It’s an interesting system that is flawed in a few ways. First off, Minds user base isn’t quite large enough to really incentivize you to reach as many users as possible via tokens. As such, you’re still kind of better off using your promotion time on Twitter and Facebook. Even if your content gets sucked into the void, it still feels like you’re getting more attention on popular platforms.
Swipe for Facebook is one of the more powerful Facebook apps. It has a laundry list of features, including an ad blocker, Facebook Messenger support, themes, chat heads, Material Design, and support for over 30 languages. It's less resource intensive than the stock Facebook app. However, it is a little larger than something like SlimSocial. The app even includes multiple layouts that mock the stock Facebook app, Google+, and other setups. The free version has most of the basic features. A single $2.99 in-app purchase gets you the complete experience.
Ello launched back in 2014 with quite a stir in the US as it was about the time when Facebook changed its policy on names of its members, where they had to use their proper legal name. Its popularity grew as Ello presented itself to the world as a “Facebook killer social network” which doesn’t push ads down its users’ throats and doesn’t sell peoples’ information and data to 3rd parties.
While a free speech focused service might not seem unreasonable, it hasn’t worked out well for Gab so far. Its mobile app was banned in 2016 from the Apple App Store due to adult content. In 2017, meanwhile, Google removed the app from the Play Store for violating its hate speech policy, noting that Gab failed to “demonstrate a sufficient level of moderation, including for content that encourages violence and advocates hate against groups of people.”

There you have it. Four great—if not better—alternatives to Instagram. I admit, I don't hate the app as much as I implied earlier, but it's difficult to watch great apps and alternatives get swept under the rug simply because of trendiness and flash rather than substance and features. Still, you may not agree with me—perhaps you've used one of these apps and still prefer Instagram, if only to make iOS users angry? Perhaps there's a killer Instagram feature I've overlooked, or a killer alternative worth mentioning? Whatever you think, agree or disagree, share your thoughts in the discussions below.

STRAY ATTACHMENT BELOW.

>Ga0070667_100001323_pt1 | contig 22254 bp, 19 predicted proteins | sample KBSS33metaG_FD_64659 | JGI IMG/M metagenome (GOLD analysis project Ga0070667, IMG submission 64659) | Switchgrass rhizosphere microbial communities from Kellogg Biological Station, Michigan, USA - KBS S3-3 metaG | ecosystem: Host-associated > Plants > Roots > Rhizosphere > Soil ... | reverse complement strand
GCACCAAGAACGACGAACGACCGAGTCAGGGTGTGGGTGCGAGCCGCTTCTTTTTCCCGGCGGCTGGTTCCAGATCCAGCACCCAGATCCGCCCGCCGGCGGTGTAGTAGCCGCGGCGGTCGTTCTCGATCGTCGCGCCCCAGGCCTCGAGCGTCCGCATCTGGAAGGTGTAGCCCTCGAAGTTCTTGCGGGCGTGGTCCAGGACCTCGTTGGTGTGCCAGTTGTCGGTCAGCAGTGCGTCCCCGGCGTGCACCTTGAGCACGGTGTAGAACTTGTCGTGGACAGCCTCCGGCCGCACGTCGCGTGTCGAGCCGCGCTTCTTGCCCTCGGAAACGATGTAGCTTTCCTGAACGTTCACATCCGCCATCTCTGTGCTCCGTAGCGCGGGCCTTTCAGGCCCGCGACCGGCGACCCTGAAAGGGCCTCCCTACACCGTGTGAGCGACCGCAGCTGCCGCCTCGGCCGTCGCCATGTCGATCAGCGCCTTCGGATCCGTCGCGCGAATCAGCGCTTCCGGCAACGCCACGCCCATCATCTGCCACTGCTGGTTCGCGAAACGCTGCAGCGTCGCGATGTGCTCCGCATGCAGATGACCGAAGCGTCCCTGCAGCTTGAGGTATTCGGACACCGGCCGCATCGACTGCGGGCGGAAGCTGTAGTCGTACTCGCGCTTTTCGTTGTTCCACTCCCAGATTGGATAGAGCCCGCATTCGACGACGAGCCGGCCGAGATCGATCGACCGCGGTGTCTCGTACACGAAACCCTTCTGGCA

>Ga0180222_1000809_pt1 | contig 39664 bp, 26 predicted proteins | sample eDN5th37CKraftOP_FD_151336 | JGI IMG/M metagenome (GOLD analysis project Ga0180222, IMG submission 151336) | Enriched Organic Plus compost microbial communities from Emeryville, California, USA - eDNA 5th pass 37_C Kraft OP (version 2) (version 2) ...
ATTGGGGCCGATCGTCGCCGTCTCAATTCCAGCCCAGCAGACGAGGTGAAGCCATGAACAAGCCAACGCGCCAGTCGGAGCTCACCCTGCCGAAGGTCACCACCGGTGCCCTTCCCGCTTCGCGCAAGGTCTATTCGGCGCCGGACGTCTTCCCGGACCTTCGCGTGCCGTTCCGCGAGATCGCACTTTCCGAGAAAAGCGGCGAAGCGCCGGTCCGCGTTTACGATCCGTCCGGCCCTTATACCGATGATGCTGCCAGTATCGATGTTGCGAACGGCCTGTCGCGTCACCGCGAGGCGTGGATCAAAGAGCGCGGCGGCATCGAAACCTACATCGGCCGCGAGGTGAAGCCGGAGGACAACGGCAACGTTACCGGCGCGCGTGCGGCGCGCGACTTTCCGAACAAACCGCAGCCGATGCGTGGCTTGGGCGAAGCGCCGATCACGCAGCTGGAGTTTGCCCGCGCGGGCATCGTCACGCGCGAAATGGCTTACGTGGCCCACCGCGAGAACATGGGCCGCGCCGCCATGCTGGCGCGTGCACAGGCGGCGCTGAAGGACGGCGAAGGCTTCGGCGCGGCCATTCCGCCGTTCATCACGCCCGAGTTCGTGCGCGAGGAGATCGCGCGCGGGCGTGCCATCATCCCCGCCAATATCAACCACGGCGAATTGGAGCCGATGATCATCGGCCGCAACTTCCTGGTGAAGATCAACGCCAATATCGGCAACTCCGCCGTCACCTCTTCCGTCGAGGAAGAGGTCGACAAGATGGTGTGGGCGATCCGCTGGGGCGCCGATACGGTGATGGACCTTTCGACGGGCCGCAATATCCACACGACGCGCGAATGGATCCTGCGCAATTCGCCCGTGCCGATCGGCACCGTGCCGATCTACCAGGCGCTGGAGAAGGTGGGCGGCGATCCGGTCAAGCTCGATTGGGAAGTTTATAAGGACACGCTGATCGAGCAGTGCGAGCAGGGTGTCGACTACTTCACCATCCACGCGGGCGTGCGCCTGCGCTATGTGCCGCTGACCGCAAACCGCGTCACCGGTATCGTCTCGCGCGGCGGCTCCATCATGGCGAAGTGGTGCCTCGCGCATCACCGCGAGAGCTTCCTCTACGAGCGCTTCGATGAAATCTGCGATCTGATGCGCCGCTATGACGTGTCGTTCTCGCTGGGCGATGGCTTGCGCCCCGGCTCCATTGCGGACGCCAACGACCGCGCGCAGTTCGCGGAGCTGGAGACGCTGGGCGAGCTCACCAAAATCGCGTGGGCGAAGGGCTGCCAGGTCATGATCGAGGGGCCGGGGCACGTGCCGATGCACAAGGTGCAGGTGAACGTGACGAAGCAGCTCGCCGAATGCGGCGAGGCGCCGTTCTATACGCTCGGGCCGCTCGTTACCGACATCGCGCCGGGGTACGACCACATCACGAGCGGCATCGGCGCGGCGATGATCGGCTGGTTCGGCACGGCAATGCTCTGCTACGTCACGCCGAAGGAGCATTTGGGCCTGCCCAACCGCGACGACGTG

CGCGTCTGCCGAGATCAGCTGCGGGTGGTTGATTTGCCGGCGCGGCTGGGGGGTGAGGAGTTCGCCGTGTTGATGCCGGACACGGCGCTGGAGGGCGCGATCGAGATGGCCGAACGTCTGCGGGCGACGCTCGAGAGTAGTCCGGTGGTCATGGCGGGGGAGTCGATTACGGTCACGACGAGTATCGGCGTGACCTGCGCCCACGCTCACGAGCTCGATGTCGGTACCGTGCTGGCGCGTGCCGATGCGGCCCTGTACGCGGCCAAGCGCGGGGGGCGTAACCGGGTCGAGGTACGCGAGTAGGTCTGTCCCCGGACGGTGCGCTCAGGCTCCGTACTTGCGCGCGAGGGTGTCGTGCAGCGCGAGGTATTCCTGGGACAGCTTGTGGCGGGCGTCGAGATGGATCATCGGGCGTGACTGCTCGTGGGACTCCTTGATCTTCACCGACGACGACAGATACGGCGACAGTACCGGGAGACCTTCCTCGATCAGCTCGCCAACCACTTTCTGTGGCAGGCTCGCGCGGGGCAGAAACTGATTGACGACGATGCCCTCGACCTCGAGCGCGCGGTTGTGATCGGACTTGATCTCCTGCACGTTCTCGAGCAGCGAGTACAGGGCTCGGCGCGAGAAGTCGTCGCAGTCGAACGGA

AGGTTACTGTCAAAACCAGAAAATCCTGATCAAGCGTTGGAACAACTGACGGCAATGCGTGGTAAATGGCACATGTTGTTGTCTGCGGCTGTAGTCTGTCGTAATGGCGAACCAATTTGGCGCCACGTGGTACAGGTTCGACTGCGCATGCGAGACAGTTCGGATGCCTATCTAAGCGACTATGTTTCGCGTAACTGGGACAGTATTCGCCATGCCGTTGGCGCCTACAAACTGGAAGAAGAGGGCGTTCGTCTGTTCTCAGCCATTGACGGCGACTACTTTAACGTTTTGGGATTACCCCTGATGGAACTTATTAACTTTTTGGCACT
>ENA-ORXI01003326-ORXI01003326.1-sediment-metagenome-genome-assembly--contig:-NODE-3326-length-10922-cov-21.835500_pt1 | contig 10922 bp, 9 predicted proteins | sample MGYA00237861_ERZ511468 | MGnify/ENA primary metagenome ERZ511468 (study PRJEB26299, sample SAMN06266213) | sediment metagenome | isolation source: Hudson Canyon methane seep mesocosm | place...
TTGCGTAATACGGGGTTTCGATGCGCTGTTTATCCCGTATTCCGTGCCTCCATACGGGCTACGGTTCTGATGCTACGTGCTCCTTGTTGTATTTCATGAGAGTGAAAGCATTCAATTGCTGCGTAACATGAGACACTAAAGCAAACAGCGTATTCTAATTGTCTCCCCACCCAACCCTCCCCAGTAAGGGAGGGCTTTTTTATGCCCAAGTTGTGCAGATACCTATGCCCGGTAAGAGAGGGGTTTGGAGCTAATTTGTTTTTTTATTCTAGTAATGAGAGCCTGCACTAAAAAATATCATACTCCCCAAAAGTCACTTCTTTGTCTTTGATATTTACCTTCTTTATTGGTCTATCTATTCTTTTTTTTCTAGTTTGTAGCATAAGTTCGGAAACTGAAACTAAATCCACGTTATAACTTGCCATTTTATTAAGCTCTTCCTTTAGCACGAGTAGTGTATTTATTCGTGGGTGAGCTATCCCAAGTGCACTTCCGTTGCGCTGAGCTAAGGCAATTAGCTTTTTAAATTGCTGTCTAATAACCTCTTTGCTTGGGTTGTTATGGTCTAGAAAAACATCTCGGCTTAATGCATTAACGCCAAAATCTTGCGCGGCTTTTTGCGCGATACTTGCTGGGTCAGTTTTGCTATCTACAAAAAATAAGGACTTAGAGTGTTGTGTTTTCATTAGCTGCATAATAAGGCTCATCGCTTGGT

of the week. Bad Habits also starts with about 1,000 in TEA units, and 24,000 in album sales. The latter figure was boosted by an array of merchandise/album bundles sold via NAV’s official webstore, all of which included pre-sale access to purchase tickets to NAV’s upcoming tour. On the new Billboard 200, Bad Habits is followed by another Republic Records release, as Ariana Grande’s Thank U, Next holds at No. 2 (62,000 units; down 7 percent). Since debuting at No. 1 on the Feb. 23-dated chart seven weeks ago, Thank U, Next has yet to leave the top two positions. The last time an album managed that feat (of spending its first seven chart weeks inside the top two) happened back in 2016, when another Republic album, Drake’s chart-topping Views, spent its first 17 weeks between Nos. 1 and 2 (May 21-Sept. 10, 2016). Back on the new chart, Juice WRLD’s former leader Death Race for Love dips 1-3 in its third week (54,000 units; down 27 percent). Rapper Rich the Kid earns his second top 10 album on the Billboard 200, as The World Is Yours 2 bows at No. 4. The set launches with 42,000 units (2,000 of that sum were in album sales). The artist previously scored a No. 2-charting album when The World Is Yours opened in the runner-up slot on the April 14, 2018-dated chart. XXXTentacion’s former No. 1, ?, bolts back up the list, rising 27-5 with 40,000 units (up 132 percent). The ? album’s jump is owed to its reissue with bonus tracks, and also within a number of merchandise/album bundles, commemorating the set’s one-year anniversary. Lady Gaga and Bradley Cooper’s A Star Is Born soundtrack descends 3-6 on the new Billboard 200 with 35,000 units (down 13 percent), while A Boogie Wit da Hoodie’s Hoodie SZN dips 4-7 with 32,000 units (down 4 percent). Post Malone’s beerbongs & bentleys shifts 6-8 with 31,000 units (down less than 1 percent) and Queen’s Bohemian Rhapsody soundtrack slips 5-9 with 30,000 units (down 10 percent). Closing out the new top 10 is Mötley Crüe’s soundtrack to The Dirt, bowing at No. 10 with nearly 30,000 units (of which 15,000 were in album sales). It’s the first top 10 set for the rock band in more than a decade, and the act’s ninth top 10 effort overall. The group last visited in the top 10 with their most recent studio effort, Saints of Los Angeles, which debuted and peaked at No. 4 on the July 12, 2008-dated chart. Ariana Grande rewrites her longest command of the Billboard Hot 100, as "7 Rings," her second leader on the list, rules for an eighth week. She first topped the Hot 100 for seven weeks with "Thank U, Next" beginning in November. "Rings," released on Republic Records, holds at its No. 2 high on Radio Songs, despite a 1 percent dip to 91.8 million audience impressions in the week ending March 31, according to Nielsen Music. It drops to No. 3 on the Streaming Songs chart, after eight weeks at No. 1, with 35.5 million U.S. streams, down 3 percent, in the week ending March 28. On Digital Song Sales, it rebounds 6-5, after three weeks at No. 1 (17,000 downloads sold, down 5 percent, in the week ending March 28). Post Malone sports two songs in the Hot 100's top three for the first time, as "Wow." rises to a new high, pushing 4-2, and former one-week leader "Sunflower (Spider-Man: Into the Spider-Verse)," with Swae Lee, keeps at No. 3. "Wow." jumps 4-2 for a new peak on Streaming Songs, up 15 percent to 35.4 million streams in the week ending March 28, its first full frame of tracking after the March 19 premiere of its new official video. It's steady at No. 2 on Digital Song Sales (23,000, down 2 percent) and holds at No. 7 on Radio Songs (67.5 million, a new weekly best, up 3 percent). "Sunflower" rebounds 2-1 for a third week atop Streaming Songs (38.7 million U.S. streams, up 7 percent) and lifts 4-3 on Digital Song Sales (21,000, up 13 percent).